Students express themselves to celebrate Black History Month

Aurora, Ill. junior Sierra Raheem performing her poem, "Fool's Gold" at the Spoken Word Night hosted by the Baylor Chapter of The National Association of Black Journalists. Shae Koharski | Multimedia Journalist

By Lizzie Thomas | Reporter

Students gathered to hear several women perform spoken word pieces in honor of Black History Month Thursday night.

According to Grapevine senior Kennedy Dendy, vice president of the National Association of Black Journalists (NABJ) at Baylor, the organization’s purpose is to increase the number of minority journalists in newsrooms across the country.

“[We] provide a place for everyone to get together and talk about — not just journalism — but what’s happening in and around the world,” Dendy said. “For NABJ, you don’t have to be black, you don’t have to be a certain race or ethnicity, but we really welcome all people to get to know all we are and all we do.”

The performers spoke about their personal experiences with microaggressions and feeling like the token friend among other topics.

Aurora, Ill. junior Sierra Raheem performed “Fool’s Gold,” in reference to feeling like a token, or a false “golden” example of the people she represented to her friends.

“I was thinking about writing the piece, I was thinking about what would transcend with the audience,” Raheem said. “I thought about my experience going to a mostly white school from middle school to high school, and there were things that people would tell me that they thought were okay. It made me think about and realize, ‘Well, why would they think it’s okay to tell me this and not tell my other black peer this?’ That’s when I realized I was viewed as a token.”

In “Fool’s Gold,” Raheem recounted her friends telling her she was likeable because she didn’t act “ghetto,” the times her blackness became a punchline and the times she was expected to know everything about black culture.

“That’s when I realized that I fell for Fool’s Gold, that every moment had no value because I was the mask they hid behind, and the minute I dared to rev my engine and break down their wall of racism, prejudice, microaggression and stereotype — did they too cheapen my value,” Raheem recited. “I was no longer an asset, no longer golden. But most importantly, I was no longer their token. But I didn’t care — I was no longer their token.”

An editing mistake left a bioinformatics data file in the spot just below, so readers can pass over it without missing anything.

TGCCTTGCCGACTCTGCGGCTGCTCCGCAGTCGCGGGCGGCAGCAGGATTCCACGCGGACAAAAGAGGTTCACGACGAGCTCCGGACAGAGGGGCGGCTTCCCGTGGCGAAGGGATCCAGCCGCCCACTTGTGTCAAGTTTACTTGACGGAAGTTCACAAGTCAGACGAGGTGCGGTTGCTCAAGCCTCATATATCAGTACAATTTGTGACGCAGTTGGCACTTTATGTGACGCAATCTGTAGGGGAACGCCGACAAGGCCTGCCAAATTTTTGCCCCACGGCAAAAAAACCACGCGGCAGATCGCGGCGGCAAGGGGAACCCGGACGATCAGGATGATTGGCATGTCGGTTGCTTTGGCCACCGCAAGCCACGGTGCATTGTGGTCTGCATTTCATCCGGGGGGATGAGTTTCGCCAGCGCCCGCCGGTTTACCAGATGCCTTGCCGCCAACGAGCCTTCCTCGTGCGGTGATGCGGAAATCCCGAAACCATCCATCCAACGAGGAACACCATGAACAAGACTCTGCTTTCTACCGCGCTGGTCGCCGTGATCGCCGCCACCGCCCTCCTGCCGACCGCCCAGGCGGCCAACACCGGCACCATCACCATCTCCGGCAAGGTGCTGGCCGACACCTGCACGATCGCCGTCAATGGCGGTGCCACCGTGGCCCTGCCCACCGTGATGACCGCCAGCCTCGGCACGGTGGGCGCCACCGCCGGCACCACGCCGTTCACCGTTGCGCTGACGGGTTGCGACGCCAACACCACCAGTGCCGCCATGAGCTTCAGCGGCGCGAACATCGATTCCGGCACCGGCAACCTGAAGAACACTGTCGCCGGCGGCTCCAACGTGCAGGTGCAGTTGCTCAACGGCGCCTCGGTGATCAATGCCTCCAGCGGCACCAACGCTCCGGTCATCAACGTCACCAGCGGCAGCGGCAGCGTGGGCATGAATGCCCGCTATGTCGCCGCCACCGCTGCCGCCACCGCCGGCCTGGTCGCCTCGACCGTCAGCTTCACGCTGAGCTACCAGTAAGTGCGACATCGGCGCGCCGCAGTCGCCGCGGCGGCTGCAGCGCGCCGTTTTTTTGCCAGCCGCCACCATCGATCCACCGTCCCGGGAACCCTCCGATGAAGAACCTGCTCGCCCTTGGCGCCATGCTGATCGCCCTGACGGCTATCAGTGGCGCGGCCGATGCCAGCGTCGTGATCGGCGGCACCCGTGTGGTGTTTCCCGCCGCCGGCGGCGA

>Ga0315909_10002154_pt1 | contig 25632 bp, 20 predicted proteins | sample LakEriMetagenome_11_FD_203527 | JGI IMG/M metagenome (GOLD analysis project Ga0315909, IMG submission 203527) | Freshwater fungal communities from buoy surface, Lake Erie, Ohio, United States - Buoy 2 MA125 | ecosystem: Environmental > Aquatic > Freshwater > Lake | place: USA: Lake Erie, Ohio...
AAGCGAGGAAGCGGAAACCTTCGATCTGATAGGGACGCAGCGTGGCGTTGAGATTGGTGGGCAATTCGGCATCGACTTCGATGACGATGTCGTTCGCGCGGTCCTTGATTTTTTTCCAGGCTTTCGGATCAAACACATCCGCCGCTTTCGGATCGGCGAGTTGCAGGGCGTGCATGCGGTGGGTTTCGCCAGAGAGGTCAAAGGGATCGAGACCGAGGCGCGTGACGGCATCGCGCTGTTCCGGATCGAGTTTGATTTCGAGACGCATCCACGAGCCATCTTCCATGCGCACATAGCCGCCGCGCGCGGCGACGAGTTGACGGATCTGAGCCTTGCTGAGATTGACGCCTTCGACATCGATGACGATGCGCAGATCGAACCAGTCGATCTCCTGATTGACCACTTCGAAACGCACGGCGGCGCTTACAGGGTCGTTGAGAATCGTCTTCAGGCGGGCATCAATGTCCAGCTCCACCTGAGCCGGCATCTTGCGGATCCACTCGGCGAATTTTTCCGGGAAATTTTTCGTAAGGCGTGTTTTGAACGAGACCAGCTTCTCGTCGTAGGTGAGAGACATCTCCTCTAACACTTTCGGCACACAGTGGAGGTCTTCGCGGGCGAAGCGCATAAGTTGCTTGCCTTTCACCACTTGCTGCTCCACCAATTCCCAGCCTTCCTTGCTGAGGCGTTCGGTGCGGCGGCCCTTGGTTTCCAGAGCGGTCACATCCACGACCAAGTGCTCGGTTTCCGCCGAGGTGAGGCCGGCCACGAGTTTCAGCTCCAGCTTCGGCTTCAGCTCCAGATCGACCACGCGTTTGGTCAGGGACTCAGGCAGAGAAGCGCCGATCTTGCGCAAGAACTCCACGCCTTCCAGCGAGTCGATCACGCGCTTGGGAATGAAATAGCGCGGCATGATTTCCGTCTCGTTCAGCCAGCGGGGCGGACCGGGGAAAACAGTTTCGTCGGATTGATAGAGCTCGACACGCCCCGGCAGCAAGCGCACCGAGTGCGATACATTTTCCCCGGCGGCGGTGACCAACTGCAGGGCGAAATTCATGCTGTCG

According to Raheem, people can avoid microaggressions and tokenism by realizing that a black person is not obligated to know everything there is about black culture, and that there are better ways to ask a question than by projecting a microaggression.

Raheem also recommended that people look at their relationships with their black friends and to make sure they care about their issues rather than crossing off “racist” through that friendship.

Saint Martinville, La. junior Kristen “Monae” Mouton performed “Lost in Translation,” a piece about her ancestry, and the fact that so much about it is unknown.

“There is a tongue hidden beneath my own,” Mouton recited. “A hidden language I no longer have access to — a 400-year-old lock around my sound box, choking my vocal chords. Will I ever remember what I was supposed to sound like? Without a mother country, how can I still be a daughter?”

Mouton ended the scheduled evening before an encore of spontaneous pieces with a powerful message to finish off her piece.

“I do not want America. No, I will not go back to Africa. Thanks to your ancestors, I wouldn’t know where to go. My ancestors built this country on your terms and there would be no America without us. So I will fight, and I will resist until it is restructured — on mine,” Mouton recited.